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Lithuania Economy 1996

    • Overview:
      Since independence in September 1991, Lithuania has made steady progress in developing a market economy. Almost 50% of state property has been privatized and trade is diversifying with a gradual shift away from the former Soviet Union to Western markets. In addition, the Lithuanian government has adhered to a disciplined budgetary and financial policy which has brought inflation down from a monthly average of around 14% in first half 1993 to an average of 3.1% in 1994. Nevertheless, the process has been painful with industrial output in 1993 less than half the 1991 level. The economy appeared to have bottomed out in 1994, and Vilnius's policies have laid the groundwork for vigorous recovery over the next few years. Recovery will build on Lithuanian's strategic location with its ice-free port at Klaipeda and its rail and highway hub in Vilnius connecting it with Eastern Europe, Belarus, Russia, and Ukraine, and on its agriculture potential, highly skilled labor force, and diversified industrial sector. Lacking important natural resources, it will remain dependent on imports of fuels and raw materials.

    • National product:
      GDP - purchasing power parity - $13.5 billion (1994 estimate as extrapolated from World Bank estimate for 1992)

    • National product real growth rate:
      -0.5% (1994 est.)

    • National product per capita:
      $3,500 (1994 est.)

    • Inflation rate (consumer prices):
      3.1% (monthly average 1994)

    • Unemployment rate:
      4.5% (January 1995)

    • Budget:

        $258.5 million

        $270.2 million, including capital expenditures of $NA (1992 est.)

    • Exports:
      $2.2 billion (1994)

        electronics 18%, petroleum products 5%, food 10%, chemicals 6% (1989)

        Russia, Ukraine, Germany

    • Imports:
      $2.7 billion (1994)

        oil 24%, machinery 14%, chemicals 8%, grain NA% (1989)

        Russia, Germany, Belarus

    • External debt:

    • Industrial production:
      growth rate -52% (1992); accounts for 35% of GDP

    • Electricity:

        6,190,000 kW

        18.9 billion kWh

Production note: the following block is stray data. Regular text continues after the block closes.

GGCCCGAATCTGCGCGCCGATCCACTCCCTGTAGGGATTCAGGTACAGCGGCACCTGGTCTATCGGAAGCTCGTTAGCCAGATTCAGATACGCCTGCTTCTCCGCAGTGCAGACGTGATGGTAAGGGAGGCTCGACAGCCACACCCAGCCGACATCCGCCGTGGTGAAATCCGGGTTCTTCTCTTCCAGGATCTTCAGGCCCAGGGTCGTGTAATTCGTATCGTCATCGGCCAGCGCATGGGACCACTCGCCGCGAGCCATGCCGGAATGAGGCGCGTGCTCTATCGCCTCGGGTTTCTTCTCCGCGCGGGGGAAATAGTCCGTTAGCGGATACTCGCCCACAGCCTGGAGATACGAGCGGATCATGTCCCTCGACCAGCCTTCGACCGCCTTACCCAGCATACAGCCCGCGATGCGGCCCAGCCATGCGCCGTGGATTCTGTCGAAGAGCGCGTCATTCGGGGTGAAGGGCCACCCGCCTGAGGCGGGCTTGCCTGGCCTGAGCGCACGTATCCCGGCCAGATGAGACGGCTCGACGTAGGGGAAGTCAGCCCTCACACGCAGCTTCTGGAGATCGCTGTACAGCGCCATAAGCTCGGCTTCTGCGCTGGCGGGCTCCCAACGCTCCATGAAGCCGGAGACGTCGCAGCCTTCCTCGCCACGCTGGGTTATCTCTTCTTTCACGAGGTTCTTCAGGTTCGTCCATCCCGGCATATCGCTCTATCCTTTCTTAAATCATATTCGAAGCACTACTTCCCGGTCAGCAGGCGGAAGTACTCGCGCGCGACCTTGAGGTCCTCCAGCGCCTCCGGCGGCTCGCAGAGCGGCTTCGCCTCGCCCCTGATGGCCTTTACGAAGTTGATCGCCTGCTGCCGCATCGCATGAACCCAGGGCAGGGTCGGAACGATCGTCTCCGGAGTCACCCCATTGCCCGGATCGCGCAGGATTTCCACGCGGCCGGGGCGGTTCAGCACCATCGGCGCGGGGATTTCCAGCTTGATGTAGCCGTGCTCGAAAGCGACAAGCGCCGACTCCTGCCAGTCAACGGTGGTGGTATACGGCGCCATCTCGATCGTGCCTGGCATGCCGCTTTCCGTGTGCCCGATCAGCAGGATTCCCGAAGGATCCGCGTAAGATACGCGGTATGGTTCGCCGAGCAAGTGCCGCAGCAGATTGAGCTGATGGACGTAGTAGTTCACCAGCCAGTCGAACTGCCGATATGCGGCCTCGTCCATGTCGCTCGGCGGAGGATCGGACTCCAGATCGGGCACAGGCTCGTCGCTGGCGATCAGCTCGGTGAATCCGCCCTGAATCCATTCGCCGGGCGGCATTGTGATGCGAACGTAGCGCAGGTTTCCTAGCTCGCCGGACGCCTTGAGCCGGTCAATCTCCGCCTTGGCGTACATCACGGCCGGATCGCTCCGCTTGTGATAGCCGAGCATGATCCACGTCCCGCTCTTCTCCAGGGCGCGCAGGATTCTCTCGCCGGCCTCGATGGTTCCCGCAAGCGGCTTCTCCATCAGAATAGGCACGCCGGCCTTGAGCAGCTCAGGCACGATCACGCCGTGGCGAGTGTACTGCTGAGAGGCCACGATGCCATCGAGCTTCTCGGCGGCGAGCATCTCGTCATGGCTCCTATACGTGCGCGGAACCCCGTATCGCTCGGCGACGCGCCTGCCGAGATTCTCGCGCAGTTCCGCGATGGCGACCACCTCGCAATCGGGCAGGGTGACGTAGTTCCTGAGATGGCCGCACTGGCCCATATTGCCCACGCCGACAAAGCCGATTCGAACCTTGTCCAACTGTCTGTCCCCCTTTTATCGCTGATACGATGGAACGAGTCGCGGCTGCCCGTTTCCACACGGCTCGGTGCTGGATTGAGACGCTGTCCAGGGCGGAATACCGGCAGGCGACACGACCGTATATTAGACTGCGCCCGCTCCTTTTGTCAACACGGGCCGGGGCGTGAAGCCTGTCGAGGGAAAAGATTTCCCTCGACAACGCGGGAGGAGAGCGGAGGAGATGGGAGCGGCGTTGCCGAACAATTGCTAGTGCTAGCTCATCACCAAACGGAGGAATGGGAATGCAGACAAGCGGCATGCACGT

consumption per capita:
        4,608 kWh (1993)

    • Industries:
      industry's share in the economy has been declining substantially over the past year, due to the economic crisis and the growth of services in the economy; among branches which are still important: metal-cutting machine tools 6.6%, electric motors 4.6%, television sets 6.2%, refrigerators and freezers 5.4%; other branches: petroleum refining, shipbuilding (small ships), furniture making, textiles, food processing, fertilizers, agricultural machinery, optical equipment, electronic components, computers, and amber

    • Agriculture:
      employs around 18% of labor force; accounts for 25% of GDP; sugar, grain, potatoes, sugar beets, vegetables, meat, milk, dairy products, eggs, fish; most developed are the livestock and dairy branches, which depend on imported grain; net exporter of meat, milk, and eggs

    • Illicit drugs:
      transshipment point for illicit drugs from Central and Southwest Asia and Latin America to Western Europe; limited producer of illicit opium; mostly for domestic consumption

    • Economic aid:

        US commitments, including Ex-Im (1992), $10 million; Western (non-US) countries, ODA and OOF bilateral commitments (1970-86), $NA million; Communist countries (1971-86), $NA million

    • Currency:
      introduced the convertible litas in June 1993

    • Exchange rates:
      litai per US$1 - 4 (fixed rate 1 May 1994)

    • Fiscal year:
      calendar year

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